After returning home, I thoroughly checked the entire starting circuit, and found no detectable fault. Discussions with other knowledgeable owners made me suspect that the starter itself was the culprit. Starters often show indications of impending failure during high temperature operation, when electrical resistance is higher. I decided to replace the starter with a Hi Torque unit.
If you need a new starter, you may wish to install a Hi Torque unit (Figure 1), especially if your engine is hard to start or has increased compression.
This new starter also has improved electronics for more reliable performance. As you can see, the starter motor is only slightly larger than the solenoid. You can see more information about this starter in our online catalog.
Removing the starter is straightforward and simple. Begin by disconnecting the battery ground strap. Then jack up the rear of the car, and place it on jack stands. (Figure 2) Make sure that the car is held up securely, because you will be working underneath the car.
The starter is located directly above the inboard CV joint of the right axle. (Figure 3) It may initially look difficult to access, but it is not. Pull off the two yellow wires from the spade connectors on the starter solenoid. Remove the nut from the main terminal on the solenoid, and remove the battery (25mm black wire) and alternator (10mm red wire) cables.
Next, the two "flanging nuts" as Porsche calls them must be removed. These are special 10mm allen-head nuts, so you will need a suitable allen socket and extension. To remove the top nut, reach over the top of the transmission. (I find this easiest when lying on my back, head toward the front of the car, and reaching over the transmission with my right arm.) Then you can take off the bottom nut, and remove the starter.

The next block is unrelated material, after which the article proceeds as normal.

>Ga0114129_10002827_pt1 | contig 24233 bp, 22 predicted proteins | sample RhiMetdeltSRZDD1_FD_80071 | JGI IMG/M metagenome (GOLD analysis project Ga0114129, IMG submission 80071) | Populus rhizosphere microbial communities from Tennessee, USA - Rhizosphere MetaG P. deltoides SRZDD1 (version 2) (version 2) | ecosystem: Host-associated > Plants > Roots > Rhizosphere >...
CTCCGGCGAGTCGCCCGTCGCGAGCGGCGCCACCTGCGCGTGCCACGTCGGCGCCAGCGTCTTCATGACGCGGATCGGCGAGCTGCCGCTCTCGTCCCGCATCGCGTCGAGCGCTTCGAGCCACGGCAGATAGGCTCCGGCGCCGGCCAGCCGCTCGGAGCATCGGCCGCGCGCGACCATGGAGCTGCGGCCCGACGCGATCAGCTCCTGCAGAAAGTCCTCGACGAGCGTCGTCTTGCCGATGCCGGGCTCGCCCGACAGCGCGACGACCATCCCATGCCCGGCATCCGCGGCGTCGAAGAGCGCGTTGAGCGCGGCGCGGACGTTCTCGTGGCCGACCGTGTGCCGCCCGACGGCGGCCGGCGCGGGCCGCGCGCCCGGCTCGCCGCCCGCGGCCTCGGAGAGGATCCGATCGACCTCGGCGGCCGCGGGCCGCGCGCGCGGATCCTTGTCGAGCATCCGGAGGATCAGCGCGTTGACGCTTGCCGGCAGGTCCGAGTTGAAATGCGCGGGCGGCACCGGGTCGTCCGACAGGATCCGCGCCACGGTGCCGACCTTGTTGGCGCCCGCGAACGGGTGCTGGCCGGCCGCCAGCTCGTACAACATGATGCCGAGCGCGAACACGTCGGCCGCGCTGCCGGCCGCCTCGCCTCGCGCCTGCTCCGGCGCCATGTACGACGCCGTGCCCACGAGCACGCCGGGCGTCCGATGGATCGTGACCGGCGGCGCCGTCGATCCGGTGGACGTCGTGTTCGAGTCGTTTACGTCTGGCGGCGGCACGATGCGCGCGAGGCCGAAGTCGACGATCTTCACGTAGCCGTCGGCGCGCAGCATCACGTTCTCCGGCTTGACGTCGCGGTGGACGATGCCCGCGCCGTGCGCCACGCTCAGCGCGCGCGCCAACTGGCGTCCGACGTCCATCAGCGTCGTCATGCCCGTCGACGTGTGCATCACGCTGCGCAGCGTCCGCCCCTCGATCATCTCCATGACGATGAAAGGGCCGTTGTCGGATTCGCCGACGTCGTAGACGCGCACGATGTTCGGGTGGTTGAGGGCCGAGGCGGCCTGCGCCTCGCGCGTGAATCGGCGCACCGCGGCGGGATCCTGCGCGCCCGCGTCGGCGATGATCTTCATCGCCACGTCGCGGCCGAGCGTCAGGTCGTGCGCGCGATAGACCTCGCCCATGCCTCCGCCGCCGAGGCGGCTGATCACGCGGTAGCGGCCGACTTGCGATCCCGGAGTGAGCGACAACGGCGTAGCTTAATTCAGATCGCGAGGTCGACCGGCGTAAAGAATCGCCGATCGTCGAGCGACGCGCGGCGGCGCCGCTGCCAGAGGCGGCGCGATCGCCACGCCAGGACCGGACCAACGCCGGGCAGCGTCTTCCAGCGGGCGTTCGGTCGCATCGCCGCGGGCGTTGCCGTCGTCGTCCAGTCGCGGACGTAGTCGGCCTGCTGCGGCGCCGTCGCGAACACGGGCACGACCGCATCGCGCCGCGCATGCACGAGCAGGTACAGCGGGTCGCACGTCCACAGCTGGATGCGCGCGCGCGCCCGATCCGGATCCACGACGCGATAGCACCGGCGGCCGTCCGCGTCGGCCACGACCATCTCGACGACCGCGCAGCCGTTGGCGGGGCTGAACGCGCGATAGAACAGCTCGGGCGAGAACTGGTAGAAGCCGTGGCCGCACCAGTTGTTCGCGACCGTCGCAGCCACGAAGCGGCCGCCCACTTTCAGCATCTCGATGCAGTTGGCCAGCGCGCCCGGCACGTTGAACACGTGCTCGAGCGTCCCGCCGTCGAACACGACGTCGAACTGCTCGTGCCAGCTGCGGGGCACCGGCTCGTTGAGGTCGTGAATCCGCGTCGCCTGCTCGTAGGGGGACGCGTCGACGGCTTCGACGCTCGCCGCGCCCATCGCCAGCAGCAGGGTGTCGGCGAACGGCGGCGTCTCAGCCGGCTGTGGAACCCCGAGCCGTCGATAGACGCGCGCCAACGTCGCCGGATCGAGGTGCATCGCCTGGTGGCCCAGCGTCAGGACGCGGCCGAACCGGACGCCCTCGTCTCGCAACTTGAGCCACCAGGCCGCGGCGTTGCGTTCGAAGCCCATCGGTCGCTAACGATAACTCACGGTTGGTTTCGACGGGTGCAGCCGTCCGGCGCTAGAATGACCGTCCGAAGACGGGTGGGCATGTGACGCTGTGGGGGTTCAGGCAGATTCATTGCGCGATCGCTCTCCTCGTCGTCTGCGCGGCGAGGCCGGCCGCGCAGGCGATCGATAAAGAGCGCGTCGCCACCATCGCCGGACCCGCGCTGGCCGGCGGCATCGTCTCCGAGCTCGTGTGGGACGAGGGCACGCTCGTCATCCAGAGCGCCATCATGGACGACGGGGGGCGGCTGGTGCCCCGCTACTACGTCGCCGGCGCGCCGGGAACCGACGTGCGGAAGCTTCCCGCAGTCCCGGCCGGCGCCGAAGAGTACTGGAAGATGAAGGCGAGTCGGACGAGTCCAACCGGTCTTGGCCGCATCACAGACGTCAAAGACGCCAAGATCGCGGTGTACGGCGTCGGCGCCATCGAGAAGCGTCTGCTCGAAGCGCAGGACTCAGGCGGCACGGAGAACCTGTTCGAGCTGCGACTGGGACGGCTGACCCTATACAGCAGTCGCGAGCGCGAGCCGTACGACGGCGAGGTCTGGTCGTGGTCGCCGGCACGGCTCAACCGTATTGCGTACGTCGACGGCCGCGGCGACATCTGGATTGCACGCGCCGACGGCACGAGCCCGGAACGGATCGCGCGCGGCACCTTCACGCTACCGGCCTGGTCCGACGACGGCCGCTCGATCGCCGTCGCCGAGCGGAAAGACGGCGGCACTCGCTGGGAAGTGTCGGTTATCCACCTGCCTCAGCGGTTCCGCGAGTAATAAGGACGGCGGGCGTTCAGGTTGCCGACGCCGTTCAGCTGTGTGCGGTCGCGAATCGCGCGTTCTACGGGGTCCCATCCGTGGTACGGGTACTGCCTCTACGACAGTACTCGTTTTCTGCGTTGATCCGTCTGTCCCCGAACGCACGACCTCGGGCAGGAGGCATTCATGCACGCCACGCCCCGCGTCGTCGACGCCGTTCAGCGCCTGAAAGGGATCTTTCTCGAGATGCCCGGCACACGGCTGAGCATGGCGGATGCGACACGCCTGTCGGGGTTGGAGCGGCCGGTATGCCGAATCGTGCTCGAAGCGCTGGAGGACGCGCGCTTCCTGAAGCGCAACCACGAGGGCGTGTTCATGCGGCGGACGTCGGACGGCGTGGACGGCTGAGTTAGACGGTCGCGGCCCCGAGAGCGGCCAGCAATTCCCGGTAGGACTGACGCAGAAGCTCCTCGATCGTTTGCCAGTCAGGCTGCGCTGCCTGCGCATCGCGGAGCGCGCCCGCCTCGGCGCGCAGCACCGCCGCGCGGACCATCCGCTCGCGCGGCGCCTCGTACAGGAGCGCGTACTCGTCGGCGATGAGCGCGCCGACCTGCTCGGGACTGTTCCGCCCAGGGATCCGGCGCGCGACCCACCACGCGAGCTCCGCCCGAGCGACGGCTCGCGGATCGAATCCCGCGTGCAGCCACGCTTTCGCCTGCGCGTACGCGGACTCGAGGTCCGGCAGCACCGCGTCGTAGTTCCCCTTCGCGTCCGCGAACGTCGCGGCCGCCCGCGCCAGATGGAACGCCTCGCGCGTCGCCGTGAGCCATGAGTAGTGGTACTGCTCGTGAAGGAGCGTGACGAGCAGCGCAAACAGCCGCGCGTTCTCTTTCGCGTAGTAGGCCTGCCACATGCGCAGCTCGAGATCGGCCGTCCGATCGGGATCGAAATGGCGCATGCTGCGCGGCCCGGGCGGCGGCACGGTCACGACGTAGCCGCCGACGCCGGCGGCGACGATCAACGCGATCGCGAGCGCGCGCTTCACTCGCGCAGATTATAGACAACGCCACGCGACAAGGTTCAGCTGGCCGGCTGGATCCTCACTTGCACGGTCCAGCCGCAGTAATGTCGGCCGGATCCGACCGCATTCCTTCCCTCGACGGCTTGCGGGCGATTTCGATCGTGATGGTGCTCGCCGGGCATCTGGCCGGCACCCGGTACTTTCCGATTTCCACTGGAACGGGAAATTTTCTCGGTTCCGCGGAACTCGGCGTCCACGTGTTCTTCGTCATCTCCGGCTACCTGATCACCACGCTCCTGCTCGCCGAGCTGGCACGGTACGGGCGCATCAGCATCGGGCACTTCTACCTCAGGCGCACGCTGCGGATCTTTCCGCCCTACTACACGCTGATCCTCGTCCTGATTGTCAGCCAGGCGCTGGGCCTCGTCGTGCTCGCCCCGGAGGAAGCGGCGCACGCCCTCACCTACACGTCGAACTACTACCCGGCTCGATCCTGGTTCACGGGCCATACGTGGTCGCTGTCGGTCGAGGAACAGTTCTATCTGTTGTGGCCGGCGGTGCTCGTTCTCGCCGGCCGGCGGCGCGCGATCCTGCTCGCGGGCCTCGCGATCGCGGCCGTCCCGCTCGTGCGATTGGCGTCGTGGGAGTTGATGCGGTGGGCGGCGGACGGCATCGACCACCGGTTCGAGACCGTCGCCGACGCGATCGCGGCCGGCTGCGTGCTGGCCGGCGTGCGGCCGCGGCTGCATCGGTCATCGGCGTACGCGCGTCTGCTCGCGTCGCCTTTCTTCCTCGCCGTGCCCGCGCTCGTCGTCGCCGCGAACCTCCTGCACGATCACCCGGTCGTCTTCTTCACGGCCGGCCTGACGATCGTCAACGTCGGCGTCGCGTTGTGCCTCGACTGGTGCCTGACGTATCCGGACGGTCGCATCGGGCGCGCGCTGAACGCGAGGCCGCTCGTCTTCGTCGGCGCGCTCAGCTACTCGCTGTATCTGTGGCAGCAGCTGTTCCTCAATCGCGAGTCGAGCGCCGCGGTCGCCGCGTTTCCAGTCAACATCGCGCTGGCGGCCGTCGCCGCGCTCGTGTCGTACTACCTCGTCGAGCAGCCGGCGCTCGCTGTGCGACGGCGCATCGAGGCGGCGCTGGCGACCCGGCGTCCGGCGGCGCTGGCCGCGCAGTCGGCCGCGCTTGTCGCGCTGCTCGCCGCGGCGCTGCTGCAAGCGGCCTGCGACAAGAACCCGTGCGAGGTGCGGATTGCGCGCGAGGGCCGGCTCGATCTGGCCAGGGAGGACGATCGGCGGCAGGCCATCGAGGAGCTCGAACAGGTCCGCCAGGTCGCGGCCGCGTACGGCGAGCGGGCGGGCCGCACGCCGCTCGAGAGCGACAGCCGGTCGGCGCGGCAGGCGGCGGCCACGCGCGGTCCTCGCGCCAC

Now you are ready to install the new starter. Thoroughly clean the ring terminals on the end of the battery and alternator cables to ensure good contact.
The Hi Torque starter has only one spade terminal. Both of the yellow wires are connected to this, using an adapter (Figure 4). The larger (2.5mm) yellow wire carries the control signal from the ignition switch. The smaller yellow wire (.5mm, may also have a colored stripe) activates the cold-start injector when the starter is engaged.
The new starter will fit only one way, with the main terminal of the solenoid facing up. If you try to install it otherwise, the solenoid will interfere with the transmission housing-rotate the starter 180 degrees to the correct position. After it is in seated, replace the two "flanging nuts". Reconnect the red and black cables to the solenoid main terminal, and the two yellow wires as described above.
The flange on the Hi-Torque starter is somewhat thinner than the stock starter; therefore you will need to install some washers before installing the flanging nuts, so that you don't reduce the depth of insertion of the allen wrench. I used four 10mm washers with a total thickness of 7.5mm for a correct fit. This is what the starter looks like installed. (Figure 5)
With more than 700 ft/lbs of torque, the Hi-Torque starter really spins the engine, and makes a significant difference in startup. It is also considerably lighter than the stock starter. This is a nice upgrade that will increase the reliability of your Porsche.